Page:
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RIAA CEO Hopes SOPA Protests Were a "One-Time Thing" 441

Posted by samzenpus
from the wishful-thinking dept.
hapworth writes "After posting a controversial op-ed in The New York Times saying Wikipedia and Google 'misinformed' the public about SOPA and PIPA, Cary Sherman, CEO of the RIAA said in an interview yesterday that he hopes the SOPA protests were a 'one-time experience.' He also said that Wikipedia and Google users were duped into thinking SOPA was a bad bill because they assume "if it comes from these sources, it must be true." In another hilarious comment, Sherman blames the Internet for making it impossible for Congress to get out its side of the story, and for not spreading information with the same 'clarity and integrity' of broadcast journalists."
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RIAA CEO Hopes SOPA Protests Were a "One-Time Thing"

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  • by Hatta (162192) on Thursday March 01, 2012 @06:46PM (#39215231) Journal

    That's easy enough to accomodate. Stop pressing for draconian censorship legislation and this will never happen again.

    • by Moryath (553296) on Thursday March 01, 2012 @06:48PM (#39215249)

      We're talking about Cary Sherman and the RIAA here.

      What was it Mad-Eye Moody was saying during D-A-D-A classes? Oh yeah - CONSTANT VIGILANCE.

      • by flyneye (84093) on Friday March 02, 2012 @08:01AM (#39219247) Homepage

        Well, let's talk about Cary and his band of thieves calling the kettle black.
        Whining little bitch is holdin on to his CEO title tight, 'cause he knows the industrys days are numbered and all he can do is harvest from courts.
        Well if he thinks we should sit still and give his lies calm consideration he should lie in one hand and shit in the other, then see which hand fills up first.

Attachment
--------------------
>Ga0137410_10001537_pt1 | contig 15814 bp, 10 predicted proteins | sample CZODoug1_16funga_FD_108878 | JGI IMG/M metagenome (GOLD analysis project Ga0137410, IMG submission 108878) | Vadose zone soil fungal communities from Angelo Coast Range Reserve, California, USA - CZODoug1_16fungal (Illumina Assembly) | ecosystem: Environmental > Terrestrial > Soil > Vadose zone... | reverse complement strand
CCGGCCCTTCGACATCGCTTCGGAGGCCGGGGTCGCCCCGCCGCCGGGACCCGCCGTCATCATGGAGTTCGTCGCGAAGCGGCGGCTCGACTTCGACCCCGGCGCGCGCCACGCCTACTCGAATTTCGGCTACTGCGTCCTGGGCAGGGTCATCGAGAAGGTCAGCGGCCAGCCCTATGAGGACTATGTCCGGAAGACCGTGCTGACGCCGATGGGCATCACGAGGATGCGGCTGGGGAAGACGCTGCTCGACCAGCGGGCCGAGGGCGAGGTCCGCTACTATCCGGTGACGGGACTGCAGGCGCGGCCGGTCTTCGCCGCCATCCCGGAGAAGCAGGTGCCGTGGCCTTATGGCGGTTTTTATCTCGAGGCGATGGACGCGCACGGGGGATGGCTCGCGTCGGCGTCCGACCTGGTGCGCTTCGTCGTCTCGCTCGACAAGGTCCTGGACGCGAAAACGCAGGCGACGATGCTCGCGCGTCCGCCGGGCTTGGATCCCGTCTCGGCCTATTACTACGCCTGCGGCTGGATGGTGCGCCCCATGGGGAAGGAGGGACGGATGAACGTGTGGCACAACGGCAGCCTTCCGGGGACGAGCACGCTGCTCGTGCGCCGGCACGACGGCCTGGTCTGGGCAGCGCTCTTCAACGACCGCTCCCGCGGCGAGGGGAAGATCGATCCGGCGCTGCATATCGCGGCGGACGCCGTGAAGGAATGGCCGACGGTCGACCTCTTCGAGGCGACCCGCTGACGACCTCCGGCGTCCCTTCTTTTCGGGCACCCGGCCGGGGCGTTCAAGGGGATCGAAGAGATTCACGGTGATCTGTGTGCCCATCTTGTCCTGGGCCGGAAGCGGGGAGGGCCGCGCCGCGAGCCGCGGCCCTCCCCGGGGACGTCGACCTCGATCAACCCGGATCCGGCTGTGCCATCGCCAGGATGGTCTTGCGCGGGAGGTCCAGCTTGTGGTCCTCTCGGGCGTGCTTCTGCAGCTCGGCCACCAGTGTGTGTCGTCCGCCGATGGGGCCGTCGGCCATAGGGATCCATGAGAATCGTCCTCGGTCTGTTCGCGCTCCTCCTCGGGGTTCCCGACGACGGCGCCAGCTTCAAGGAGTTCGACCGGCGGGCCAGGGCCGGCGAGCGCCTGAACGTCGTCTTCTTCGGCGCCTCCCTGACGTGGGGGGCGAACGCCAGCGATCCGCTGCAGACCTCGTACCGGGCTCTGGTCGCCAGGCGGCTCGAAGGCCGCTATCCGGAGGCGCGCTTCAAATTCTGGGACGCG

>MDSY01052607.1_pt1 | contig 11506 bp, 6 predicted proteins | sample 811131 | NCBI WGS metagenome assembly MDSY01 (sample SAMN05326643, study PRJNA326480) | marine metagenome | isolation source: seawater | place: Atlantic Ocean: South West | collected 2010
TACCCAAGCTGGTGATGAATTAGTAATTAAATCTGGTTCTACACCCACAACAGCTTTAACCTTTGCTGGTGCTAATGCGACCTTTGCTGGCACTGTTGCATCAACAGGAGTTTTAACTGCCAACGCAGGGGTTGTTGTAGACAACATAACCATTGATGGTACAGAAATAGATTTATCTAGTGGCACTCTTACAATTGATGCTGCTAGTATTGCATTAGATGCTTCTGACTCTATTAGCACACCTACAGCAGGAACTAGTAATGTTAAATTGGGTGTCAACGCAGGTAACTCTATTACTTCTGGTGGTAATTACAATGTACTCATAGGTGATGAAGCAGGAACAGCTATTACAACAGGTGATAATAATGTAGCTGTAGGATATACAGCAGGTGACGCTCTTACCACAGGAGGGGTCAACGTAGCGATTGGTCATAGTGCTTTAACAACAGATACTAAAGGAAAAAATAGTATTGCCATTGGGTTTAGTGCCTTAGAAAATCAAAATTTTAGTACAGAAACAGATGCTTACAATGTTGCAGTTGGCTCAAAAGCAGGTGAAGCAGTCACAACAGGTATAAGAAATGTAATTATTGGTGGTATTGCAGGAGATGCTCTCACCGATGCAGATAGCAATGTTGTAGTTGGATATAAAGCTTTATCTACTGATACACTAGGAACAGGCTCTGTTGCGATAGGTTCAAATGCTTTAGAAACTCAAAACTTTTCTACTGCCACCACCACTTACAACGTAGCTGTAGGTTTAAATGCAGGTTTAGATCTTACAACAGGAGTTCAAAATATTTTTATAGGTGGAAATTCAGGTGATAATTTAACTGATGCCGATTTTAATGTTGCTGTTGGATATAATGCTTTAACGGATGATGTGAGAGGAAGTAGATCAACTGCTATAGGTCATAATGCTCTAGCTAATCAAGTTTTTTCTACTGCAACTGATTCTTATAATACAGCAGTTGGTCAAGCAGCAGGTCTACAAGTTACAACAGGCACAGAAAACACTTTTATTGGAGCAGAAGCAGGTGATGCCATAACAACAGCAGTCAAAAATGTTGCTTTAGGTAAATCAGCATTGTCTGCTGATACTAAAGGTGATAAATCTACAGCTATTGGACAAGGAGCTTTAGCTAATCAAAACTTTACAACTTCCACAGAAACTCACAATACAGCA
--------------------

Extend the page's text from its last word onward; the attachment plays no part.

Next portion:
The internet has empowered people to Open-Government in an indirect way. The people are saying "NO!" in a very God-like way," we are tired of you witholding talent and ripping off musicians for more than a century.We are tired of your manipulation guiding the path of the music we hear.We don't acknowledge your right to survive and continue to screw us all with your antics over the years. We see that musicians can live better without you and prosper. No industry is needed for this scenario. BTW, go die.We will also out your paid politicians treason and they will have nothing more to do with you. Viva la Revolution"

    • I have a strong feeling that once word gets out of these comments, any website affiliated with the RIAA is gonna have a little "encounter" with Anon. also, inb4 Cary's personal info is leaked to the web.
      • by nhstar (452291) on Thursday March 01, 2012 @07:28PM (#39215591)

        Sadly, you may be right... but fighting for the freedom to speak by forcefully shutting down someone else's ability to speak (a la Anon.)..? Is that the right answer? I think that it happened to work out well last time without having to run around in a nerd-skills pissing contest.

        I agree with the message, just not the methods.

        • by Culture20 (968837) on Thursday March 01, 2012 @07:33PM (#39215633)

          but fighting for the freedom to speak by forcefully shutting down someone else's ability to speak (a la Anon.)..? Is that the right answer?

          It beats ighting for the freedom to speak by forcefully shutting down someone else's ability to live, like our founding fathers did.

        • by Anonymous Coward on Thursday March 01, 2012 @08:01PM (#39215847)

          anonymous formed because these groups ARE actively shutting down free discourse whenever it threatens their business interest.

        • by Anonymous Coward on Thursday March 01, 2012 @08:18PM (#39215989)
          Attacking their websites is interfering with their freedom of speech? How does that work? You are talking about the people who control everything that is broadcast on television and radio. Short of numerous nuclear explosions, how do you silence those people? You can't. Silence them? My ass.